In improv, you start with a blank slate and draw in some details. When we all have some idea of what’s going on, then we just want to invest in it and get something back.
If you start over or shift gears, it’s like reading the first page from a few different books instead of getting through one story.
Even when something is working and making sense and getting laughs, it needs to go somewhere. Comedy is built on surprise. You can stay on track, but change it up a bit. Grab people by doing what you’re already doing, but bigger in some way. Go to the Nth degree with whatever it is.
Improv can be trivial and ephemeral. Part of the show, even a really good one, is the aspect that it’s being made up in the moment. You give improv a point and a purpose by picking out something to explore and use.
- Imagine if Beethoven only did one “dah-dah da-DAH!” You’d want more.
- Imagine if he did it exactly the same way ten times. You’d want it a little different, bigger, softer, played on a flute; not exactly repeated again and again.
3 is Funny, Conclusive, & Ingrained
“Omne trium perfectum” means every set of three is complete. In comedy, we just say that things are funny in threes: the rule of three. Thrice is nice.Two is the smallest number of points needed to establish a pattern with an expectation to follow. Doing something more and then “bigger” satisfies that expectation while still being some kind of surprise.
This is the ‘how.’ The ‘what’ is up to you.
You can follow this technique at any level, no matter who your partners are, no matter your energy level or mood, and it’ll work.
These are the underlying basics. Everything else is personal taste and preference. You can still “Yes, And.” You can still find the game. You can play real or clever or silly or whatever you like, but you can do it with a plan for how.
What you choose to play becomes the game, without having to think about it. You don’t have to find something or hope for anything. You can actively create, just by repeating any choice.Any details missing from the scene aren’t necessary or can be added in later as clarification or a reveal.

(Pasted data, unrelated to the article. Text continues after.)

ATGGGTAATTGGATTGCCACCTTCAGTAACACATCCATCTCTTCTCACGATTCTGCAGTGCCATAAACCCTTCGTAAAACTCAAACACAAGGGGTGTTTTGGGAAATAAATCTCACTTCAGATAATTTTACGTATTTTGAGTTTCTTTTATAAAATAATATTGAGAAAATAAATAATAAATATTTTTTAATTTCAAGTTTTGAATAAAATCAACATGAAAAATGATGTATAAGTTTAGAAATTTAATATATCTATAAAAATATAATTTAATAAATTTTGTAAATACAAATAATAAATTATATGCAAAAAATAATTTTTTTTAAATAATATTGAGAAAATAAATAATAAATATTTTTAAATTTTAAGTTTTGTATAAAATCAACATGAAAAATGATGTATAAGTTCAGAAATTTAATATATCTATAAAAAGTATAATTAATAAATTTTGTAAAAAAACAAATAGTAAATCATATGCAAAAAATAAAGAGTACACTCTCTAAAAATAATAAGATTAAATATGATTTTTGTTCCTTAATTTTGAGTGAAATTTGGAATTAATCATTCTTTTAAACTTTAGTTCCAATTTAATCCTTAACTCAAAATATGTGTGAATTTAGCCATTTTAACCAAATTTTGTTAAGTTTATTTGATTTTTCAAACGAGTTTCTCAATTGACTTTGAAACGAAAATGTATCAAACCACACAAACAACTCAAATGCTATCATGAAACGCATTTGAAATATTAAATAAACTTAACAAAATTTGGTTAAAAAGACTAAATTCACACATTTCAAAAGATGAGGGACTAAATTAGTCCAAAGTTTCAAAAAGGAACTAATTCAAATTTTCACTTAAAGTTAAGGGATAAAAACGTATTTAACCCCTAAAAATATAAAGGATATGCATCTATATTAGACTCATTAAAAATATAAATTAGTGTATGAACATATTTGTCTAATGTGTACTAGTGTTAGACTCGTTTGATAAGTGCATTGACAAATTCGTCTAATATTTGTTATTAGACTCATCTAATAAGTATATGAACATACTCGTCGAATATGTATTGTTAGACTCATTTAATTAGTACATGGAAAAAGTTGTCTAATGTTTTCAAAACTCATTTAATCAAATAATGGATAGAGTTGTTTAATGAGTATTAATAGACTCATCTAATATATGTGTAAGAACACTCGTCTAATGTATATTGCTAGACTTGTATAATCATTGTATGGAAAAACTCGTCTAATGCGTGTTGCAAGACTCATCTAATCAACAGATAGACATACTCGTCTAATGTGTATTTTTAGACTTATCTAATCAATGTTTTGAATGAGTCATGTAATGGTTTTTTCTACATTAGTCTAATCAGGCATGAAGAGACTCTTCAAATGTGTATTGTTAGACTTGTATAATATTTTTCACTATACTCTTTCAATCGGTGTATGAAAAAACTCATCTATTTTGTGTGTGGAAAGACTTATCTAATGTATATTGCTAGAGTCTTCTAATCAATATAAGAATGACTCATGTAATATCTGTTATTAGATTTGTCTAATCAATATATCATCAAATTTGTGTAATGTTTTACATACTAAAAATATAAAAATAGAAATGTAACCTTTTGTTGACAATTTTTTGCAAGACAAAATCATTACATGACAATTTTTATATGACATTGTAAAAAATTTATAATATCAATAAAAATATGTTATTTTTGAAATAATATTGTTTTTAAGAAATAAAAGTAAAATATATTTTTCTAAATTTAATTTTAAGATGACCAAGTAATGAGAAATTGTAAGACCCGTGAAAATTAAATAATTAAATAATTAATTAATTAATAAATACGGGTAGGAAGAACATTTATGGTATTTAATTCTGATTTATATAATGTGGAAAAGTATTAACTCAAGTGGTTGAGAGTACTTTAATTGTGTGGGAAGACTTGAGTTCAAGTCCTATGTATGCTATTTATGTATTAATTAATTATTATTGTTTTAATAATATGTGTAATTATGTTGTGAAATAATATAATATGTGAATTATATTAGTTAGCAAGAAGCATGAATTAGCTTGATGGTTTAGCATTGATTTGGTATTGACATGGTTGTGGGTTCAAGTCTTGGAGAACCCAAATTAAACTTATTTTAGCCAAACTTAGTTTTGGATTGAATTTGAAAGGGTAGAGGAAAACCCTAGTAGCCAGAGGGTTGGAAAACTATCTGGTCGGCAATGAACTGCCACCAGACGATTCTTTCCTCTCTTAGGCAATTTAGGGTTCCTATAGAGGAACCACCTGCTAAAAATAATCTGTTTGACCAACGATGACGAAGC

Sometimes, you don’t need stakes or emotions or a setting or names, so long as something else is strong enough to fill that void.Sometimes, improvisers patiently explore, listen, agree, and add until they get a good idea. Then, on that good laugh, they edit and start over, grasping at straws again. It’s so much easier to make the first thing that happens into something great and stick with it. There’s less dead air, less to keep track of, and fewer dead ends.
In a story, the plot is created by having characters do something more and bigger. In a game, the moves are repeated (done more) and heightened (done bigger). Even when a scene or sketch takes a turn, that’s just something else that’ll be done more and bigger also.
In improv, you might only see pieces of a larger narrative. If the show doesn’t complete a traditional structure, wrapping up a climax and resolution, the audience won’t care too much, as long as the pieces they saw were good. By repeating and heightening something, you create the slices of a larger pie.Plot asks, “What happens next?” Game asks, “If this is true, what else is true?” Deal asks “Who are these characters, what do they want, and how do they try to get it?” I think this 3-step framework answers all these questions in a pragmatic, practical way so improvisers can relax and play.
You’re not lost; you have a map. Take a step in any direction and keep going.
Matt Holmes is an improviser in Philly. He performs a full improv comedy set with a complete stranger from the audience in Matt& (“playful and winning” –TimeOut Chicago). He also teaches improv, coaches improv groups, and co-founded Rare Bird Show (“Top Shelf Improv” –The Apiary, “arguably the best improv group Philly has ever produced” –AV Club).
Look for the next installment of “Discussing a Bit,” Matt’s monthly WitOut column, on June 1st.
Have a comedy issue or theory you’d like Matt to examine? Email firstname.lastname@example.org.